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Language and culture

May 17, 2005

Hello again. I have had some interesting comments about the native/non-native speaker teacher issue, also the whole can of worms of how standards are regulated. I still think the key point about teacher selection is to find the best person for the job. If the non-native speaker fits the bill, then surely that's all that matters. As for regulation, well I agree that students should be protected from sham schools that take their money but don't offer a professional service. Each country, it seems, has its own regulatory system, some stricter than others. It does seem to be a case of 'caveat emptor' or in our case, student beware.

I do a lot of work in the area of cross-cultural awareness and I've been thinking about how language reflects culture.
The way we use language shows preferences for certain types of communicative behaviour while discouraging others. Culture will affect, for example, the extent to which we speak loudly and animatedly or quietly, whether we use lots of ‘I’ statements, whether we choose very explicit language or whether we are indirect and use understatement. Intercultural, or cross-cultural, pragmatics is the contrastive or comparative study of such communicative norms aiming to reach a better understanding of the cultural values that underpin them and it is a field we can all learn from.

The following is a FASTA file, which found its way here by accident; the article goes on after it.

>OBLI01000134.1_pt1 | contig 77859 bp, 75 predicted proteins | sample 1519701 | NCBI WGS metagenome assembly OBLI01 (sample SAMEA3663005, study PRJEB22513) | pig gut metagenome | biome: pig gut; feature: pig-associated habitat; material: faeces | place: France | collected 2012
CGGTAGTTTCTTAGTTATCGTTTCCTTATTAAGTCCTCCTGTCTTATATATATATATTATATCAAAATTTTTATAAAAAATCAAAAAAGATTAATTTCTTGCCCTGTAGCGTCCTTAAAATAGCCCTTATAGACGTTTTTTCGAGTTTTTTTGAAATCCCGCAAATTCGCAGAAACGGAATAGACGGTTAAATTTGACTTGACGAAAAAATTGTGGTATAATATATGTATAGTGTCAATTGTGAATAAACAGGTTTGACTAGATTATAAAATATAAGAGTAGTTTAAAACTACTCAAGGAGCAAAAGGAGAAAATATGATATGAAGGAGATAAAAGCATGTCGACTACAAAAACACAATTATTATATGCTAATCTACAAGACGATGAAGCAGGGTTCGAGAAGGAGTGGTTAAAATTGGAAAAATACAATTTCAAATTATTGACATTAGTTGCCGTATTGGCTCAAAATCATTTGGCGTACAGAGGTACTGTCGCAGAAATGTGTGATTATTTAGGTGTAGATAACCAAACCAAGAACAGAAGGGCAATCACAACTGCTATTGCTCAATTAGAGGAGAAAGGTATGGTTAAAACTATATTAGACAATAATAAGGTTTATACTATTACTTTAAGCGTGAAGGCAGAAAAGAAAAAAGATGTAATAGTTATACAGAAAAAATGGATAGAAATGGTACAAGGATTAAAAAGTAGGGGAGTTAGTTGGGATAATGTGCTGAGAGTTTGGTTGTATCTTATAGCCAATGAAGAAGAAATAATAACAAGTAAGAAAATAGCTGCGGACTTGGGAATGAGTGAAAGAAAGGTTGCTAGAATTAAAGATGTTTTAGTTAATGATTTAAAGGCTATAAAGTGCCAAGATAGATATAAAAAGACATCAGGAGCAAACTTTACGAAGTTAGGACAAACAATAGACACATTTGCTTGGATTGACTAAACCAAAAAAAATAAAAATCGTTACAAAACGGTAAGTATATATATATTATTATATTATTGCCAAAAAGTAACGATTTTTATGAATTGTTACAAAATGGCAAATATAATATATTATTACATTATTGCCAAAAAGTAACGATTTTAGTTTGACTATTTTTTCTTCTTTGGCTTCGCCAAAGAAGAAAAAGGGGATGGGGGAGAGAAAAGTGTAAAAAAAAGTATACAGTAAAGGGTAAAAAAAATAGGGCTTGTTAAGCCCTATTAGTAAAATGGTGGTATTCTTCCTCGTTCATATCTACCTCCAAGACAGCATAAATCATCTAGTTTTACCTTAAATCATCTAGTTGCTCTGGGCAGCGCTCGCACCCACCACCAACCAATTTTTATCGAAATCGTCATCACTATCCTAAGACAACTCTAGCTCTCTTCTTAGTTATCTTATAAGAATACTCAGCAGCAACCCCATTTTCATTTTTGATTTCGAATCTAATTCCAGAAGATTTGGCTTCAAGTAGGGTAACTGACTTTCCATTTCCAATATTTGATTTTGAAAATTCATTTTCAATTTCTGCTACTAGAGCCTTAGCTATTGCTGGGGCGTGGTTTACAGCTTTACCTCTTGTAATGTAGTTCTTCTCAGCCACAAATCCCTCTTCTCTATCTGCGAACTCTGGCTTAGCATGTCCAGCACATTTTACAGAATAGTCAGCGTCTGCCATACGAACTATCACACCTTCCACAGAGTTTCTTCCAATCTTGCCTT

When we teach English as an international language, we might usefully consider the role of communicative styles as part of the process. This awareness raising could usefully consider both styles of communication and the communication patterns associated with specific situations. For example, the very explicit language used by low-context cultures—speaker-based cultures, as opposed to the imprecise and ambiguous language favoured by high-context cultures—hearer-based cultures reflect different communicative styles that have an impact on understanding. Let me give some examples. A British English speaker who talks about ‘a slight problem’ could mean a total breakdown, but if the person receiving the message comes from a low context culture in which language is very direct, they might easily think the problem is trivial. Take euphemism as another example. I heard a US American doctor talking about somebody being in ‘a state of negative existence.’ It doesn’t sound too drastic put like that, but it meant of course that the patient was dead.

Situation also dictates language choice. In linguistics various terms have been coined for certain types of key expressions that are related to specific contexts or situations. These conversational routines/prefabricated expressions/politeness formulae/situation-bound utterances could well be useful in raising clients’ awareness about the relationship between language and culture. In essence they are expressions whose linguistic meaning is distorted because of the role they have in a specific situation: linguistic meaning versus use. When British English speakers ask the question: ‘how are you?’ or ‘how do you do?’ they don’t expect a lengthy reply about the state of the respondent’s health. If Americans say ‘let’s get together some time’, they may be saying no more than ‘goodbye’. If Japanese speakers says ‘yes’ in a meeting, it is as well to understand that this is the politeness dictated by the situation and in no way indicates agreement or an undertaking to act.

Alerting learners to the potential for misunderstanding due to the cultural norms of language use is surely an area we should not neglect, especially if our students are going to use English internationally.

Bye for now,
Patricia.

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